“I think my behavior and my lifestyle threaten a lot of social norms, like the movie does,” she observes. “I think there are a lot of parallels and connections.” For her star, Andrea Riseborough, it was liberating to work with such a powerful woman on a female-centric film. “I was interested in the strong, interesting person apart from the public persona, and I was not disappointed,” she says of Madonna. “I found it hugely fulfilling.”
Madonna’s work is always strongest when she reaches into archetypes, and this film places the emergence of a woman from victim status (actually, of two women; Wallis Simpson also was abused in her first marriage) to mistress of her own destiny at the heart of the storytelling. That focus on a woman’s journey is very rare in major feature films. The role of men in the film is also radically unusual: They are presented allegorically — the villain, the sex object/nurturer — in a way that women characters are usually portrayed in relation to the male hero’s journey.
Some of the critical hostility Madonna faces with this film, I am sure, is a reflex — our culture’s resistance to women having power; directing a feature film is a powerful role, and women are central to this movie. I work with young women, I am the mother of a daughter, and I wanted to know, how did Madonna’s sense of self emerge so intact? “I don’t really know how,” she replies. “I think it’s just that as a creative person, in all the different things that I’ve done or ways that I’ve found to express myself, I’ve consistently come up against resistance in certain areas. I think that the world is not comfortable with female sexuality. It’s always coming from a male point of view, and a woman is being objectified by a man — and even women are comfortable with that. But when a woman does it, ironically, women are uncomfortable with it. I think a lot of that has to do with conditioning.”
I press further, wondering how exactly she escaped that conditioning. “The fact that I didn’t have a mother helped me in some respect, and that I didn’t have a female role model. I was always very aware of sexual politics, growing up in a Catholic-Italian family in the Midwest, seeing that my brothers could do what they wanted but the girls were always told that they needed to dress a certain way, act a certain way. We were told to wear our skirts to our knees, turtlenecks, cover ourselves and not wear makeup, and not do anything that would draw attention. One of my father’s famous quotes — and I love him dearly, but he’s very, very old-fashioned—was ‘If there were more virgins, the world would be a better place.'”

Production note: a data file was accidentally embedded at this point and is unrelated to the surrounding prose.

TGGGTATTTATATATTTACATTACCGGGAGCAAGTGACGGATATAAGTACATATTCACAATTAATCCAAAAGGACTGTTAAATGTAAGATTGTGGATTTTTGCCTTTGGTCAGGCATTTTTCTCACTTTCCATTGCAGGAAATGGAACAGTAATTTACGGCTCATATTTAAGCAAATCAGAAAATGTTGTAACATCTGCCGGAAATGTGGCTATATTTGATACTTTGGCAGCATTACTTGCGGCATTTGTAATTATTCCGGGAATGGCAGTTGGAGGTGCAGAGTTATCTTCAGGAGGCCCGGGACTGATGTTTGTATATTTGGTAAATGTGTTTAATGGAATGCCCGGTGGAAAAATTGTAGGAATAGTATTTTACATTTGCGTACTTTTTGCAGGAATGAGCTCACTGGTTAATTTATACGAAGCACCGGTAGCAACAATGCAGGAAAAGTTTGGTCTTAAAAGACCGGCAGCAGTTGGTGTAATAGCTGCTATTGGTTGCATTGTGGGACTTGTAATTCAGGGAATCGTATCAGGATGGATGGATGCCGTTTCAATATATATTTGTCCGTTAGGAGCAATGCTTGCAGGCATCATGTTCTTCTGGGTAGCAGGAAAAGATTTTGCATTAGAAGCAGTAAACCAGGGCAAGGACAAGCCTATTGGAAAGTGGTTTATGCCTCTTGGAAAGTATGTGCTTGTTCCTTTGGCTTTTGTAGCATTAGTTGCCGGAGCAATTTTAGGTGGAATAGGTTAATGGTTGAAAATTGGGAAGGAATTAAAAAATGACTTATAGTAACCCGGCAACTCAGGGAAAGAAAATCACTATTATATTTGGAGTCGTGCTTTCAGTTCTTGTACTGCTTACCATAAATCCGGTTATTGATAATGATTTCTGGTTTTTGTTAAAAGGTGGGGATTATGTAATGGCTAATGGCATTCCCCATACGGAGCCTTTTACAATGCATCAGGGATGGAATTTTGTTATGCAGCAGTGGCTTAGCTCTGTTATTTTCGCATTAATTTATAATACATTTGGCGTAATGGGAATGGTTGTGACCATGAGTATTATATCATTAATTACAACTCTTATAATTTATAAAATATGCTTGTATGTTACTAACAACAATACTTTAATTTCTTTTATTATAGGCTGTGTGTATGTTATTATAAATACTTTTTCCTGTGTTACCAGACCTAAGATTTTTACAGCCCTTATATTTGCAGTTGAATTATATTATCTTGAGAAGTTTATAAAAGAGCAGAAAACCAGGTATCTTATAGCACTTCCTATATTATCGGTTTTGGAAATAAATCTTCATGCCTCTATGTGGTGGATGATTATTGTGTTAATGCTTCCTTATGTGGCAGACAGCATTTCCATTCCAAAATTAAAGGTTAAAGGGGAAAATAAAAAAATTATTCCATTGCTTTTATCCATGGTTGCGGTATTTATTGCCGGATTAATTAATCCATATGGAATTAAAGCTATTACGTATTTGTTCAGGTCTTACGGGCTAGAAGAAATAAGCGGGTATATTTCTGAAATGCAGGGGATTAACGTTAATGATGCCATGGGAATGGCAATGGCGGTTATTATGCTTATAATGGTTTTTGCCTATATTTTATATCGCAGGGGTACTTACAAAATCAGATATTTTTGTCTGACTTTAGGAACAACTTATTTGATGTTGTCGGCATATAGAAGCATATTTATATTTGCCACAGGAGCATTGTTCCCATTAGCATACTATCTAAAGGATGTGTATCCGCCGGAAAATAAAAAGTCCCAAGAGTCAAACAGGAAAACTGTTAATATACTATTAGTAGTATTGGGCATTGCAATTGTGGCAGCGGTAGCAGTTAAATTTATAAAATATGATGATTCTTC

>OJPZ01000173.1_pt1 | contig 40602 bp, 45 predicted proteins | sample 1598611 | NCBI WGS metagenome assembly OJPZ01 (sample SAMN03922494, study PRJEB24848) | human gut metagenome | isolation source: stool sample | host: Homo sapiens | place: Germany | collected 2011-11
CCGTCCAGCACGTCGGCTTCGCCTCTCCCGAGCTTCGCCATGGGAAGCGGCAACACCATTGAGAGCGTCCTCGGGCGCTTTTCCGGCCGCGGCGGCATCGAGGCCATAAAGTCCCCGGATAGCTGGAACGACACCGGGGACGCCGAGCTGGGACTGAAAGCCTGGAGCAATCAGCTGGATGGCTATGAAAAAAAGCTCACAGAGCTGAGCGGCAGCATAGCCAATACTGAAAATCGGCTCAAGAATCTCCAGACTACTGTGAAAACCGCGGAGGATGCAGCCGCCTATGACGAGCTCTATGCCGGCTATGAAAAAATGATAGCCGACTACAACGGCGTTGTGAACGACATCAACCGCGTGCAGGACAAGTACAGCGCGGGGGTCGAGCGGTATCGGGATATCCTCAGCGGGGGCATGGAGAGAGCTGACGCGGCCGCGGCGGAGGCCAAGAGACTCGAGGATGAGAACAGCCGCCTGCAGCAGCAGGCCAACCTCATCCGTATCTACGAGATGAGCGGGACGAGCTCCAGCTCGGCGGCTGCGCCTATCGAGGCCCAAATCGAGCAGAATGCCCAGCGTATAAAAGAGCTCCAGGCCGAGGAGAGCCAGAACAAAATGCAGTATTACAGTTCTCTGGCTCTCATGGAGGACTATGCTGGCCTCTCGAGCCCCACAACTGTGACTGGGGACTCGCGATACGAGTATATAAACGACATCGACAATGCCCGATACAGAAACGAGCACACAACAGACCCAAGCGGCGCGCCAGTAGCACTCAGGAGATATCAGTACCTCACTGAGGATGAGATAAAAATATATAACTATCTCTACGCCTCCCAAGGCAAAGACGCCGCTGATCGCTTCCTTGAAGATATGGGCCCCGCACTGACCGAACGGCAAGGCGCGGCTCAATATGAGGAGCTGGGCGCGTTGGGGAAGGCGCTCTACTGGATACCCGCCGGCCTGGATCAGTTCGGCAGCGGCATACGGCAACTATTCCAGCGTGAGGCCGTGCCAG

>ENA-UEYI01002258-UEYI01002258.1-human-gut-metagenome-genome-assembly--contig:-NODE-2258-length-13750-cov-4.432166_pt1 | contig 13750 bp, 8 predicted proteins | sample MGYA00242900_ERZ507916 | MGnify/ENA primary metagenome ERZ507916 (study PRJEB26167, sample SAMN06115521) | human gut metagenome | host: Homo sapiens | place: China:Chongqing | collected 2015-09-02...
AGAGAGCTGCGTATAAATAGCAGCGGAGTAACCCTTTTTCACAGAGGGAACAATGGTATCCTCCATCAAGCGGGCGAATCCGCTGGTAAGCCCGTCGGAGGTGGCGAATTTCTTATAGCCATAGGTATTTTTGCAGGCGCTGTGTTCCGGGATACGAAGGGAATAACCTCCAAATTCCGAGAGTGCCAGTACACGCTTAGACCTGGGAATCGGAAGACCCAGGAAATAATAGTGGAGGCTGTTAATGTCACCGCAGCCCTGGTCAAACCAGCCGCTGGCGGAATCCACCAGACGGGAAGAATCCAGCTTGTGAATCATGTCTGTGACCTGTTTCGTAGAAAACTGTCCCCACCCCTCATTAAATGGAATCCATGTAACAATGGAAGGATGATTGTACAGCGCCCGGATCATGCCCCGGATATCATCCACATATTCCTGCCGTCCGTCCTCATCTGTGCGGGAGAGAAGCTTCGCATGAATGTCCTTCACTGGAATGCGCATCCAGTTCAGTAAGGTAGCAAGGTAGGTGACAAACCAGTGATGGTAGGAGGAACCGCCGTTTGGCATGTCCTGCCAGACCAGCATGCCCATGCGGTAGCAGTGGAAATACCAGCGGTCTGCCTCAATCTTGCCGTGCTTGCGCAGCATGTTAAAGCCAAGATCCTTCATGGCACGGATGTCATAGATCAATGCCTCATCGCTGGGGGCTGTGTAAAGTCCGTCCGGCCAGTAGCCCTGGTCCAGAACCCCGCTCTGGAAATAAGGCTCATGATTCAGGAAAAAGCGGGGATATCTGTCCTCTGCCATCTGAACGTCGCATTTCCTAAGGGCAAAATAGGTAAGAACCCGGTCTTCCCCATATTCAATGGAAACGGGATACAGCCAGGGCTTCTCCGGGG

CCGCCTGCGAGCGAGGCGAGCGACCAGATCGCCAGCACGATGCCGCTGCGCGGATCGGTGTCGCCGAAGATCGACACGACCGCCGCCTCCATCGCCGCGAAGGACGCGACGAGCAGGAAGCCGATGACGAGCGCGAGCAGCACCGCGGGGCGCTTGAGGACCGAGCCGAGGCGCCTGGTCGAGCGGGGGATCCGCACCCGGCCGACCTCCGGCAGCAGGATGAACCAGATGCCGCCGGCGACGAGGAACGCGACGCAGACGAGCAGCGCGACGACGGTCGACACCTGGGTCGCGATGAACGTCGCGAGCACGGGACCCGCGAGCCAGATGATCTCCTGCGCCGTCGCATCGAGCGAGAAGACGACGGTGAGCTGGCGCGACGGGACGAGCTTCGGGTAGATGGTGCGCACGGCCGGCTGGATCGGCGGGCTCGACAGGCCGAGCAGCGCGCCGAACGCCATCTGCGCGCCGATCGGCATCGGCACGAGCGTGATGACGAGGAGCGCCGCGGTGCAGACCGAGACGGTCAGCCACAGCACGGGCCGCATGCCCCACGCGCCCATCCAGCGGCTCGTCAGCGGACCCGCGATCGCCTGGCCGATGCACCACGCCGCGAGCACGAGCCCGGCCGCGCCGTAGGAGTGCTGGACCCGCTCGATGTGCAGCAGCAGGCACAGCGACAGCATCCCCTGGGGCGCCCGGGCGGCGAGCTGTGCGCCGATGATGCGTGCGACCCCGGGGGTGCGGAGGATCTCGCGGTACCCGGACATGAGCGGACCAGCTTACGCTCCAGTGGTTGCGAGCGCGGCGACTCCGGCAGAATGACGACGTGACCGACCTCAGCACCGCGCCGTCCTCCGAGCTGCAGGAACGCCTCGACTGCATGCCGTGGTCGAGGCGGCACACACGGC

“Wow, Papa,” I say, laughing. “I’m sure he wouldn’t say that now,” she says. “He’s probably cringing. Obviously, that was when I was young. And then, going to high school, I saw how popular girls had to behave to get the boys. I knew I couldn’t fit into that. So I decided to do the opposite. I refused to wear makeup, to have a hairstyle. I refused to shave. I had hairy armpits.”
The young Madonna was “tortured.” “The boys in my school would make fun of me,” she continues. “‘Hairy monster.’ You know, things like that.” It wasn’t until her teenage years, when she began hanging out at gay clubs, that Madonna started to find herself. “Straight men did not find me attractive,” she says. “I think they were scared of me because I was different. I’ve always asked, ‘Why? Why do I have to do that? Why do I have to look this way? Why do I have to dress this way? Why do I have to behave this way?'”
The nature of some of Madonna’s questions has changed, especially as she now has four children: Lourdes, 15; Rocco, 11; and David, 6, and Mercy, 5, who were both adopted from Malawi. I ask about her mothering philosophy. “Well, I say to Lourdes, schoolwork always comes first, so anything that gets in the way of that falls by the wayside. We put our energy in education.” So how does Lourdes manage her schoolwork and a clothing line (Material Girl, which launched last year)? “She loves fashion and style. She helps design the collection. I just stand in the background and watch. I proofread her blogs and edit them and give her a hard time when I think she’s being a lazy writer.”